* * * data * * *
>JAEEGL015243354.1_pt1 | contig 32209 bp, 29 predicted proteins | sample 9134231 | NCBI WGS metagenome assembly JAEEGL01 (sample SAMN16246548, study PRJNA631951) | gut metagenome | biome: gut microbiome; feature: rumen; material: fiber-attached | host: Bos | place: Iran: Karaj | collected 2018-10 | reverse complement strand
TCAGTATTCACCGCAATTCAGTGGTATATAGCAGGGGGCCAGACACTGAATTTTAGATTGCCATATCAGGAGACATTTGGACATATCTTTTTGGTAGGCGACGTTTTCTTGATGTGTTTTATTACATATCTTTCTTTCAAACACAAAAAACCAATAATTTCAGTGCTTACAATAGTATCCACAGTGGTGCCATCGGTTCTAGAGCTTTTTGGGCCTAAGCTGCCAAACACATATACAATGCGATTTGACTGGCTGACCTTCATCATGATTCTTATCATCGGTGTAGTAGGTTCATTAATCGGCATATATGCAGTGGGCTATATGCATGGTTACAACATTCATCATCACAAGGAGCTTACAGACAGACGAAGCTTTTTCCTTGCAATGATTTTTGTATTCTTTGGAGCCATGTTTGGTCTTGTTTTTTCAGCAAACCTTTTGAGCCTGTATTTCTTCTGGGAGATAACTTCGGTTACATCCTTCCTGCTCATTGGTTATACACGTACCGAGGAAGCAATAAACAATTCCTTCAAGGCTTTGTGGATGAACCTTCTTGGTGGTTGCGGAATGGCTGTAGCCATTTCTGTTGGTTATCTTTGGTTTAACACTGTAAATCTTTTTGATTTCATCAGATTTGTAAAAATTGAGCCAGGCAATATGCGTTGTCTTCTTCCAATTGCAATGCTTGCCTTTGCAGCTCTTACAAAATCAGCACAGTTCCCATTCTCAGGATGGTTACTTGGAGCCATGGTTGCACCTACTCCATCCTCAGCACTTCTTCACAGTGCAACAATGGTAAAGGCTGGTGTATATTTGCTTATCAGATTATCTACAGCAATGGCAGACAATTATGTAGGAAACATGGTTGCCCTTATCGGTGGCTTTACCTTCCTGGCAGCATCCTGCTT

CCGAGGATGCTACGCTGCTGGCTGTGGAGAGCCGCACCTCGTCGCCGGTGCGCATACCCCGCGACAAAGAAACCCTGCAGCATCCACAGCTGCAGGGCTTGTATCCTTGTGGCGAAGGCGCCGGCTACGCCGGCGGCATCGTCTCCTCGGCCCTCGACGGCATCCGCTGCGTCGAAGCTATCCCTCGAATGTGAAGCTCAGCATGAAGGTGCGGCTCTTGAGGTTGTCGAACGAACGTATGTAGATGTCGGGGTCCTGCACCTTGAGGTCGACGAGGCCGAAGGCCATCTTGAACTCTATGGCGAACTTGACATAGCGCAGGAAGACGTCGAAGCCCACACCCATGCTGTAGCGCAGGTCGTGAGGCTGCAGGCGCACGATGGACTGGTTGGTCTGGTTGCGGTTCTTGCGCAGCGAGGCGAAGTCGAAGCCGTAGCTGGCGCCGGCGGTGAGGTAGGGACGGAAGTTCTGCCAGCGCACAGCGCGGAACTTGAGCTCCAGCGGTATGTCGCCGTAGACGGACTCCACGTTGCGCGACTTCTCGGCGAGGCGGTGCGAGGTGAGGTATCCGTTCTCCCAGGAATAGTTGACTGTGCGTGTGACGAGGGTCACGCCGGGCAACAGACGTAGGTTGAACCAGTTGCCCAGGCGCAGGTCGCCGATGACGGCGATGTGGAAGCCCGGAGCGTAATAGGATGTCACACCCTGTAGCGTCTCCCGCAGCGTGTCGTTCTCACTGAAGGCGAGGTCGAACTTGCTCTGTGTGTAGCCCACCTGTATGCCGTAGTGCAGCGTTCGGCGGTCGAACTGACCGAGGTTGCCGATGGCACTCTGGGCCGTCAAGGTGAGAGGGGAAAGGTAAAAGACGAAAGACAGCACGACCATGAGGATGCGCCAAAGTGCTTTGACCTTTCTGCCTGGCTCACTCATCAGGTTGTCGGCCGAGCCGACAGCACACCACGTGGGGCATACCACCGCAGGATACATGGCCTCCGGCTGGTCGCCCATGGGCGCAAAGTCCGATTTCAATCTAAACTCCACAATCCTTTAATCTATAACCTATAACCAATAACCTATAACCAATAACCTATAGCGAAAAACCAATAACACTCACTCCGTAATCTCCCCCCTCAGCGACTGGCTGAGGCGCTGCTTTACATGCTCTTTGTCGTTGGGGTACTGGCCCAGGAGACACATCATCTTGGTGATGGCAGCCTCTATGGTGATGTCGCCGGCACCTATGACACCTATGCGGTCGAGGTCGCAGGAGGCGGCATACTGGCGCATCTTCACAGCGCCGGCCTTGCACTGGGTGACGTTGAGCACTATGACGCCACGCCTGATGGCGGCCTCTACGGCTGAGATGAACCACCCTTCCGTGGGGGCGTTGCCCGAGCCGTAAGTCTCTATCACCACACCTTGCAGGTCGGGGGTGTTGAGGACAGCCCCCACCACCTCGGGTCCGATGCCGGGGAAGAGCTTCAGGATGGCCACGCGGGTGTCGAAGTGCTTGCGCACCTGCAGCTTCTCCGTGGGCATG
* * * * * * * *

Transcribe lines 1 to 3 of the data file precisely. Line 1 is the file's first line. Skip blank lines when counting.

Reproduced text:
>JAEEGL015243354.1_pt1 | contig 32209 bp, 29 predicted proteins | sample 9134231 | NCBI WGS metagenome assembly JAEEGL01 (sample SAMN16246548, study PRJNA631951) | gut metagenome | biome: gut microbiome; feature: rumen; material: fiber-attached | host: Bos | place: Iran: Karaj | collected 2018-10 | reverse complement strand
TCAGTATTCACCGCAATTCAGTGGTATATAGCAGGGGGCCAGACACTGAATTTTAGATTGCCATATCAGGAGACATTTGGACATATCTTTTTGGTAGGCGACGTTTTCTTGATGTGTTTTATTACATATCTTTCTTTCAAACACAAAAAACCAATAATTTCAGTGCTTACAATAGTATCCACAGTGGTGCCATCGGTTCTAGAGCTTTTTGGGCCTAAGCTGCCAAACACATATACAATGCGATTTGACTGGCTGACCTTCATCATGATTCTTATCATCGGTGTAGTAGGTTCATTAATCGGCATATATGCAGTGGGCTATATGCATGGTTACAACATTCATCATCACAAGGAGCTTACAGACAGACGAAGCTTTTTCCTTGCAATGATTTTTGTATTCTTTGGAGCCATGTTTGGTCTTGTTTTTTCAGCAAACCTTTTGAGCCTGTATTTCTTCTGGGAGATAACTTCGGTTACATCCTTCCTGCTCATTGGTTATACACGTACCGAGGAAGCAATAAACAATTCCTTCAAGGCTTTGTGGATGAACCTTCTTGGTGGTTGCGGAATGGCTGTAGCCATTTCTGTTGGTTATCTTTGGTTTAACACTGTAAATCTTTTTGATTTCATCAGATTTGTAAAAATTGAGCCAGGCAATATGCGTTGTCTTCTTCCAATTGCAATGCTTGCCTTTGCAGCTCTTACAAAATCAGCACAGTTCCCATTCTCAGGATGGTTACTTGGAGCCATGGTTGCACCTACTCCATCCTCAGCACTTCTTCACAGTGCAACAATGGTAAAGGCTGGTGTATATTTGCTTATCAGATTATCTACAGCAATGGCAGACAATTATGTAGGAAACATGGTTGCCCTTATCGGTGGCTTTACCTTCCTGGCAGCATCCTGCTT

CCGAGGATGCTACGCTGCTGGCTGTGGAGAGCCGCACCTCGTCGCCGGTGCGCATACCCCGCGACAAAGAAACCCTGCAGCATCCACAGCTGCAGGGCTTGTATCCTTGTGGCGAAGGCGCCGGCTACGCCGGCGGCATCGTCTCCTCGGCCCTCGACGGCATCCGCTGCGTCGAAGCTATCCCTCGAATGTGAAGCTCAGCATGAAGGTGCGGCTCTTGAGGTTGTCGAACGAACGTATGTAGATGTCGGGGTCCTGCACCTTGAGGTCGACGAGGCCGAAGGCCATCTTGAACTCTATGGCGAACTTGACATAGCGCAGGAAGACGTCGAAGCCCACACCCATGCTGTAGCGCAGGTCGTGAGGCTGCAGGCGCACGATGGACTGGTTGGTCTGGTTGCGGTTCTTGCGCAGCGAGGCGAAGTCGAAGCCGTAGCTGGCGCCGGCGGTGAGGTAGGGACGGAAGTTCTGCCAGCGCACAGCGCGGAACTTGAGCTCCAGCGGTATGTCGCCGTAGACGGACTCCACGTTGCGCGACTTCTCGGCGAGGCGGTGCGAGGTGAGGTATCCGTTCTCCCAGGAATAGTTGACTGTGCGTGTGACGAGGGTCACGCCGGGCAACAGACGTAGGTTGAACCAGTTGCCCAGGCGCAGGTCGCCGATGACGGCGATGTGGAAGCCCGGAGCGTAATAGGATGTCACACCCTGTAGCGTCTCCCGCAGCGTGTCGTTCTCACTGAAGGCGAGGTCGAACTTGCTCTGTGTGTAGCCCACCTGTATGCCGTAGTGCAGCGTTCGGCGGTCGAACTGACCGAGGTTGCCGATGGCACTCTGGGCCGTCAAGGTGAGAGGGGAAAGGTAAAAGACGAAAGACAGCACGACCATGAGGATGCGCCAAAGTGCTTTGACCTTTCTGCCTGGCTCACTCATCAGGTTGTCGGCCGAGCCGACAGCACACCACGTGGGGCATACCACCGCAGGATACATGGCCTCCGGCTGGTCGCCCATGGGCGCAAAGTCCGATTTCAATCTAAACTCCACAATCCTTTAATCTATAACCTATAACCAATAACCTATAACCAATAACCTATAGCGAAAAACCAATAACACTCACTCCGTAATCTCCCCCCTCAGCGACTGGCTGAGGCGCTGCTTTACATGCTCTTTGTCGTTGGGGTACTGGCCCAGGAGACACATCATCTTGGTGATGGCAGCCTCTATGGTGATGTCGCCGGCACCTATGACACCTATGCGGTCGAGGTCGCAGGAGGCGGCATACTGGCGCATCTTCACAGCGCCGGCCTTGCACTGGGTGACGTTGAGCACTATGACGCCACGCCTGATGGCGGCCTCTACGGCTGAGATGAACCACCCTTCCGTGGGGGCGTTGCCCGAGCCGTAAGTCTCTATCACCACACCTTGCAGGTCGGGGGTGTTGAGGACAGCCCCCACCACCTCGGGTCCGATGCCGGGGAAGAGCTTCAGGATGGCCACGCGGGTGTCGAAGTGCTTGCGCACCTGCAGCTTCTCCGTGGGCATG